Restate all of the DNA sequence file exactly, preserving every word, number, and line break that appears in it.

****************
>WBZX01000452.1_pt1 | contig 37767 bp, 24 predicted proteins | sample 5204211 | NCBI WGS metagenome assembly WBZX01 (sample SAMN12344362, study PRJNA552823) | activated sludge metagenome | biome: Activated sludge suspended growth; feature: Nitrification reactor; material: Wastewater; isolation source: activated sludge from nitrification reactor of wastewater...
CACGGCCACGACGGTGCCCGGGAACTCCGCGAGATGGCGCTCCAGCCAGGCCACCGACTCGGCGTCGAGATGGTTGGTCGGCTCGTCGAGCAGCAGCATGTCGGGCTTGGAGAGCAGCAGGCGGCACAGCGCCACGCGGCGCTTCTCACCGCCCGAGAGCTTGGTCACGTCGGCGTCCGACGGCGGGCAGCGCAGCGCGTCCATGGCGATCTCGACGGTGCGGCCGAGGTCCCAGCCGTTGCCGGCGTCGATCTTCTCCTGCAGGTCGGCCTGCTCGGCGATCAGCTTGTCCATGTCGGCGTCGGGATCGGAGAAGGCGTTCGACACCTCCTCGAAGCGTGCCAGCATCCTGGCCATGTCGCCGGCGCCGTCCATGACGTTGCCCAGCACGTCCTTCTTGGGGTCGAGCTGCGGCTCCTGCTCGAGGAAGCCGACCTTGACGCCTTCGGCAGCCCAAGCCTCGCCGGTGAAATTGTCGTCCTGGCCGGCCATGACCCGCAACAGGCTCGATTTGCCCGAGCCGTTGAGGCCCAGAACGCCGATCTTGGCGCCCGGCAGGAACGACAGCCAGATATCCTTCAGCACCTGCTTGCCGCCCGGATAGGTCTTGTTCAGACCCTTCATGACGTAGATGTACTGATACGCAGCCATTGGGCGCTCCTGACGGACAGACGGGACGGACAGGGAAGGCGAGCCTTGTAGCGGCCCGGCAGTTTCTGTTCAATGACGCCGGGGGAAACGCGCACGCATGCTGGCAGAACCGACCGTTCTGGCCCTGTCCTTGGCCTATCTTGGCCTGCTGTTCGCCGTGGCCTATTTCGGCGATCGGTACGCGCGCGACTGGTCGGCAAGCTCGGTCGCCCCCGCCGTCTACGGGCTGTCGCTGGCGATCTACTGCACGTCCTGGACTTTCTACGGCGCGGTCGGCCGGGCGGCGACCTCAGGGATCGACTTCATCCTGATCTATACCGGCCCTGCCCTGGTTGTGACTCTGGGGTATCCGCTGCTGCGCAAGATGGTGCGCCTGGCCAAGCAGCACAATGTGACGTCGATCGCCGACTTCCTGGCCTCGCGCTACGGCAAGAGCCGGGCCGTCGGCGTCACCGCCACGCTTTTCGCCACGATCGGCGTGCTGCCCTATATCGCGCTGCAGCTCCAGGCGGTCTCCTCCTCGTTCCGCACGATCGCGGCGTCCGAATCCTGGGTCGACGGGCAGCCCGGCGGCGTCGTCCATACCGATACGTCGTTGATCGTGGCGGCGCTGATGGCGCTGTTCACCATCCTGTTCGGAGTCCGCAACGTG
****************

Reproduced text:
>WBZX01000452.1_pt1 | contig 37767 bp, 24 predicted proteins | sample 5204211 | NCBI WGS metagenome assembly WBZX01 (sample SAMN12344362, study PRJNA552823) | activated sludge metagenome | biome: Activated sludge suspended growth; feature: Nitrification reactor; material: Wastewater; isolation source: activated sludge from nitrification reactor of wastewater...
CACGGCCACGACGGTGCCCGGGAACTCCGCGAGATGGCGCTCCAGCCAGGCCACCGACTCGGCGTCGAGATGGTTGGTCGGCTCGTCGAGCAGCAGCATGTCGGGCTTGGAGAGCAGCAGGCGGCACAGCGCCACGCGGCGCTTCTCACCGCCCGAGAGCTTGGTCACGTCGGCGTCCGACGGCGGGCAGCGCAGCGCGTCCATGGCGATCTCGACGGTGCGGCCGAGGTCCCAGCCGTTGCCGGCGTCGATCTTCTCCTGCAGGTCGGCCTGCTCGGCGATCAGCTTGTCCATGTCGGCGTCGGGATCGGAGAAGGCGTTCGACACCTCCTCGAAGCGTGCCAGCATCCTGGCCATGTCGCCGGCGCCGTCCATGACGTTGCCCAGCACGTCCTTCTTGGGGTCGAGCTGCGGCTCCTGCTCGAGGAAGCCGACCTTGACGCCTTCGGCAGCCCAAGCCTCGCCGGTGAAATTGTCGTCCTGGCCGGCCATGACCCGCAACAGGCTCGATTTGCCCGAGCCGTTGAGGCCCAGAACGCCGATCTTGGCGCCCGGCAGGAACGACAGCCAGATATCCTTCAGCACCTGCTTGCCGCCCGGATAGGTCTTGTTCAGACCCTTCATGACGTAGATGTACTGATACGCAGCCATTGGGCGCTCCTGACGGACAGACGGGACGGACAGGGAAGGCGAGCCTTGTAGCGGCCCGGCAGTTTCTGTTCAATGACGCCGGGGGAAACGCGCACGCATGCTGGCAGAACCGACCGTTCTGGCCCTGTCCTTGGCCTATCTTGGCCTGCTGTTCGCCGTGGCCTATTTCGGCGATCGGTACGCGCGCGACTGGTCGGCAAGCTCGGTCGCCCCCGCCGTCTACGGGCTGTCGCTGGCGATCTACTGCACGTCCTGGACTTTCTACGGCGCGGTCGGCCGGGCGGCGACCTCAGGGATCGACTTCATCCTGATCTATACCGGCCCTGCCCTGGTTGTGACTCTGGGGTATCCGCTGCTGCGCAAGATGGTGCGCCTGGCCAAGCAGCACAATGTGACGTCGATCGCCGACTTCCTGGCCTCGCGCTACGGCAAGAGCCGGGCCGTCGGCGTCACCGCCACGCTTTTCGCCACGATCGGCGTGCTGCCCTATATCGCGCTGCAGCTCCAGGCGGTCTCCTCCTCGTTCCGCACGATCGCGGCGTCCGAATCCTGGGTCGACGGGCAGCCCGGCGGCGTCGTCCATACCGATACGTCGTTGATCGTGGCGGCGCTGATGGCGCTGTTCACCATCCTGTTCGGAGTCCGCAACGTG